The Vampires Of India: Indian Mythology’s & Folklores’ Links To The Classic Conjurer

The Vampires Of India: Indian Mythology’s & Folklores’ Links To The Classic Conjurer
(L) ; Detechter (R)

It’s the stuff you see in movies – sharp fang-like teeth with blood dripping down the edge of their lips, a white-washed face with high hair and eyes that can only be described as marbles reflecting a beam of light. If you haven’t been able to catch on, we’re talking about vampires.

Now more popular as mystical creatures, interesting enough to base several movies and TV series on, vampires have had a dynamic rise to popularity. The vampire myth isn’t exactly what it used to be, as we doubt any of them could ever match up to Edward Cullen of Twilight (2008) or Damon Salvatore of The Vampire Diaries (2009).

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A lesser-known fact, however, is that India has several links to the modern vampire, owing to its vast mythology and folklore. They may not be the shirt-and-cape-clad beings that come up in your mind, but here are a few instances of Indian creatures that might just be more vampire-like than the vampire itself.


Most of what Indians know of Vetala comes from the stories of Vikram and Betaal of Betaal Pachisi written in the 11th century. Vetala, however, holds a much deeper and disturbing history. Per mythology, Vetala is considered to be the one that takes possession of corpses in cemeteries and haunts the neighbouring villages and its people. Hence, technically, they never really die, much like any other vampire.

Vetala was believed to cause all kinds of horrific incidents such as the murder of children and miscarriages. Apparently, they are stuck in what is called ‘the twilight zone’ which lies between life and after-life. Neither entirely dead nor entirely alive, Vetala definitely holds resemblance to the vampires of today.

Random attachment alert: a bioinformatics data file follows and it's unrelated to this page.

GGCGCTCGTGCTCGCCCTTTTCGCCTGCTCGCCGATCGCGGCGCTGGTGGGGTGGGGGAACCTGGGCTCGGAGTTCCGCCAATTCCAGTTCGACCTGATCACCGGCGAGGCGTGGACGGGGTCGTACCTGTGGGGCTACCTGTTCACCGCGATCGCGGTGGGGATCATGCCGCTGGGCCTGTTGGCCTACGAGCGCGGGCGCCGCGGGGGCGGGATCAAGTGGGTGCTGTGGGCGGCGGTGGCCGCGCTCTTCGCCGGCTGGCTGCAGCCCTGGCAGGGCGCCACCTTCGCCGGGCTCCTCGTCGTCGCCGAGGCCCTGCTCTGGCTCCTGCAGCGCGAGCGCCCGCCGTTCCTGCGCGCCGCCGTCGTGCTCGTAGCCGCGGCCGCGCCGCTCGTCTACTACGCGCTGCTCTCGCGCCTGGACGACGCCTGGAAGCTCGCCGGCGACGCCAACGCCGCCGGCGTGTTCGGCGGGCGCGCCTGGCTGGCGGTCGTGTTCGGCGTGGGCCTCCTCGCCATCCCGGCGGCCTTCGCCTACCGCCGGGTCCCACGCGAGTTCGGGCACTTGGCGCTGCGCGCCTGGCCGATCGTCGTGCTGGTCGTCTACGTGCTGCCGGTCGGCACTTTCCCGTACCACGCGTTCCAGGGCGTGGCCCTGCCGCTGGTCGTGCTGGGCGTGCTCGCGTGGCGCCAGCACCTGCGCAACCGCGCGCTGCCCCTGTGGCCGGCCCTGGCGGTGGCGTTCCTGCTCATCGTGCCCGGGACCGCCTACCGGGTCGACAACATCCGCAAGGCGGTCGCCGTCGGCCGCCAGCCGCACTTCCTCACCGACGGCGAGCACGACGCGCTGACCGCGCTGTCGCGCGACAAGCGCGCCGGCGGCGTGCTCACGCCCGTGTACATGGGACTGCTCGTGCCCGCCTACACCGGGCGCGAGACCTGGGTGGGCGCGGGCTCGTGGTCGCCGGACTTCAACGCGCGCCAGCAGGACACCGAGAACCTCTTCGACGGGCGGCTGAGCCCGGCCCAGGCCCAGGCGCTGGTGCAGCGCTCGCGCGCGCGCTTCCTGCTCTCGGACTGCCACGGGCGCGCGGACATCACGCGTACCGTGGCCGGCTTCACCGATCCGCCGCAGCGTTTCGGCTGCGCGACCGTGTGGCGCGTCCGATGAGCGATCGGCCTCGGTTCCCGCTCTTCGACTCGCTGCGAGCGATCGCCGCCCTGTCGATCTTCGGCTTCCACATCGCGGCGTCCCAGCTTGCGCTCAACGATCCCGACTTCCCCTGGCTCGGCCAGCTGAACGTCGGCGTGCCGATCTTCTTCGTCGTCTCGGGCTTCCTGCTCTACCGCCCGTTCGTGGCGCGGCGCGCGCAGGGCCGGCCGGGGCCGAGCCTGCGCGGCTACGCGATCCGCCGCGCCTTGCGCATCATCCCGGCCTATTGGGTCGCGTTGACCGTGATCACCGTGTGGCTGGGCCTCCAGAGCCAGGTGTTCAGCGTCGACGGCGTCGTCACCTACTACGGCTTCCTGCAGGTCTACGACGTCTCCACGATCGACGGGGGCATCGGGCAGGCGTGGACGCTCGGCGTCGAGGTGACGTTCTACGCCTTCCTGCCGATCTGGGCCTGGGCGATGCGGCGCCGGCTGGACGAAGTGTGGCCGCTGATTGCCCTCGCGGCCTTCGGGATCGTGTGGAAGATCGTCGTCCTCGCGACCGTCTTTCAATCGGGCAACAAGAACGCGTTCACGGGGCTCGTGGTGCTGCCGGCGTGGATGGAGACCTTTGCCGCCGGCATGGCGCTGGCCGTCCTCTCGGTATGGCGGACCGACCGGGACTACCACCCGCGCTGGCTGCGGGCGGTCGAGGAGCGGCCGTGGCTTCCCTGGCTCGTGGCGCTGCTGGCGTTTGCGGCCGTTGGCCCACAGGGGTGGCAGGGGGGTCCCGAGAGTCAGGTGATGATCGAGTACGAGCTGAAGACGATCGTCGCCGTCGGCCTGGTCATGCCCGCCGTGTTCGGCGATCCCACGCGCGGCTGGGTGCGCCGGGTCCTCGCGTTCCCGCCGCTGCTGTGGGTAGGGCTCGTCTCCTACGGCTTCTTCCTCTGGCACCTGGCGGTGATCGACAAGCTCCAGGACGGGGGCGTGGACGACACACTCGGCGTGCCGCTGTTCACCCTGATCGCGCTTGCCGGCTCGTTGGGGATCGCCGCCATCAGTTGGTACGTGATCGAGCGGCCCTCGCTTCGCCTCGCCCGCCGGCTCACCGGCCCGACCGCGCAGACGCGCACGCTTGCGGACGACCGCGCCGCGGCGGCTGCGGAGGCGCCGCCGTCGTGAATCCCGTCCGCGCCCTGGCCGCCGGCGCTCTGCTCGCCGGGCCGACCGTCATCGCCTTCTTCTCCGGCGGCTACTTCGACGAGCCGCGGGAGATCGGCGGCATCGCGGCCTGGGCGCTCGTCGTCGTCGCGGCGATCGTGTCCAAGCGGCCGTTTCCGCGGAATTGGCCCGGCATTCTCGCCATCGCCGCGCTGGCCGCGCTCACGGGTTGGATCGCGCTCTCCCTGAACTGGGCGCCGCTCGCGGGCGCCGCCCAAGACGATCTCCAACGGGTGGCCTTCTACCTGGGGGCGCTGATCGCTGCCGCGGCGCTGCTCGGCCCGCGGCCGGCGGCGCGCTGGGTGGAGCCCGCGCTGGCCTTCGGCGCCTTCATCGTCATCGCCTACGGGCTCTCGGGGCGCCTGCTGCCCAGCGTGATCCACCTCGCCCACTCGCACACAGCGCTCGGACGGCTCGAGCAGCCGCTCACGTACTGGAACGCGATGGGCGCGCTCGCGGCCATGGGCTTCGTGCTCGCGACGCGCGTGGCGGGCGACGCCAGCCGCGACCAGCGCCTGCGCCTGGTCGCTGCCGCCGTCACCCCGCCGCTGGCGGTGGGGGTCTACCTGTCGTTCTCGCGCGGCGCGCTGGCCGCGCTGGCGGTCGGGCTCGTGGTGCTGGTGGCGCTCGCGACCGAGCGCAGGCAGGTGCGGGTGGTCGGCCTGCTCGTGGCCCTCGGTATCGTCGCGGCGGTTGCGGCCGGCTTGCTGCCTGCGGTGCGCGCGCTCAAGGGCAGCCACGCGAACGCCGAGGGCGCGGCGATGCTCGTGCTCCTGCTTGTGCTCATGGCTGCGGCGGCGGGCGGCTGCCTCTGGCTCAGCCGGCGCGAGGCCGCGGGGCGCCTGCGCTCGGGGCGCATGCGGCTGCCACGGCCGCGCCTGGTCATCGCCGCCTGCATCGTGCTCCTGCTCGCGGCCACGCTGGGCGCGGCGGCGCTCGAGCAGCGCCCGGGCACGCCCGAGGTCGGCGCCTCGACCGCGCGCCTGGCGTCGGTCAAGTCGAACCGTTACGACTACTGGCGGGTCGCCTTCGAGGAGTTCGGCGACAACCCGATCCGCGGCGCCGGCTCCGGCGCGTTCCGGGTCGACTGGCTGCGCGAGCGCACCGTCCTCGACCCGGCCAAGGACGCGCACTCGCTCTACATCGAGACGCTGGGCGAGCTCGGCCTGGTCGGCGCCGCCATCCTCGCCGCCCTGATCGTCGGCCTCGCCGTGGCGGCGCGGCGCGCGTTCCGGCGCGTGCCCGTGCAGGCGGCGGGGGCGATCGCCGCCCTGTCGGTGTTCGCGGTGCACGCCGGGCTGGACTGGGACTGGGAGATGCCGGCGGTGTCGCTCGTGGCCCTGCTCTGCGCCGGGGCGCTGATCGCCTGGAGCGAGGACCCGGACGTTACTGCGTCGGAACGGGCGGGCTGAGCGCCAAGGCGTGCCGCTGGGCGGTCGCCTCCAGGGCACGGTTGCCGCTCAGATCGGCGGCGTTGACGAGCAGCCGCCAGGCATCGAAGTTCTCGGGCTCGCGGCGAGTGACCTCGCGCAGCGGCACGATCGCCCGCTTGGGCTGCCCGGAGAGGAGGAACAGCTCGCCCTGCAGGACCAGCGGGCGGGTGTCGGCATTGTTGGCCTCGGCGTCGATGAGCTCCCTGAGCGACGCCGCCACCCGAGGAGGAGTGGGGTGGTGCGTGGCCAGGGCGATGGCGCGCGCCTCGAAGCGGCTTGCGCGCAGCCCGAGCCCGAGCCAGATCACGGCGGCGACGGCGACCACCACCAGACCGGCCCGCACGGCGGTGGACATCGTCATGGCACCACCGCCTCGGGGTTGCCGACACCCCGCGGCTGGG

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Considered one of the scariest beings to have existed in Hindu mythology, the Rakshasa was believed to be a demon of sorts. They could shapeshift into a being of their choice ranging from animals to monsters, and Rakshasi (female Rakshasa) could even turn themselves into attractive women to lure men.

Much like vampires, they are dispelled by direct sunlight or light and thrive in the darkness. They were believed to wander around cemeteries at night and cause evil activities to take place. Agni (fire) was used to do away with the darkness, so as to keep away the Rakshasa too. The most powerful Rakshasa to have ever lived was Ravana, the 10-headed creature from the Ramayana.

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Peymakilir & Pey

Fulfilling the all-important blood-thirsty criteria of vampires, Peymakilir and her male counterpart, Pey would viciously feast on human bodies. While Pey was known for downing all the blood available in each body, Peymakilir was more popular for performing a ritualistic dance on the corpses.

As part of the Tamil folklore, Peymakilir and Pey were vampires of battlegrounds and wars. For this reason, they were also sometimes considered angels of mercy as they would end the misery of soldiers that were close to death and were suffering from agonising pain.


With red, bulging eyes such as those of modern vampires, Pishachas are creatures from Hindu mythology that are nocturnal and hunt cremation grounds during the nights. They are also believed to have the power of shapeshifting and also becoming invisible. Apparently, they could also possess humans and drive them insane.

With sunlight as an opposing force, the Pishacha is close to your standard vampire in many ways – darkness-loving, blood-hungry and carrying the overall appearance of a vampire doppelganger.

Far from what they began as, vampires seem to have maintained their spooky charm through the years. Who knew, that India had a part to play in this, too?

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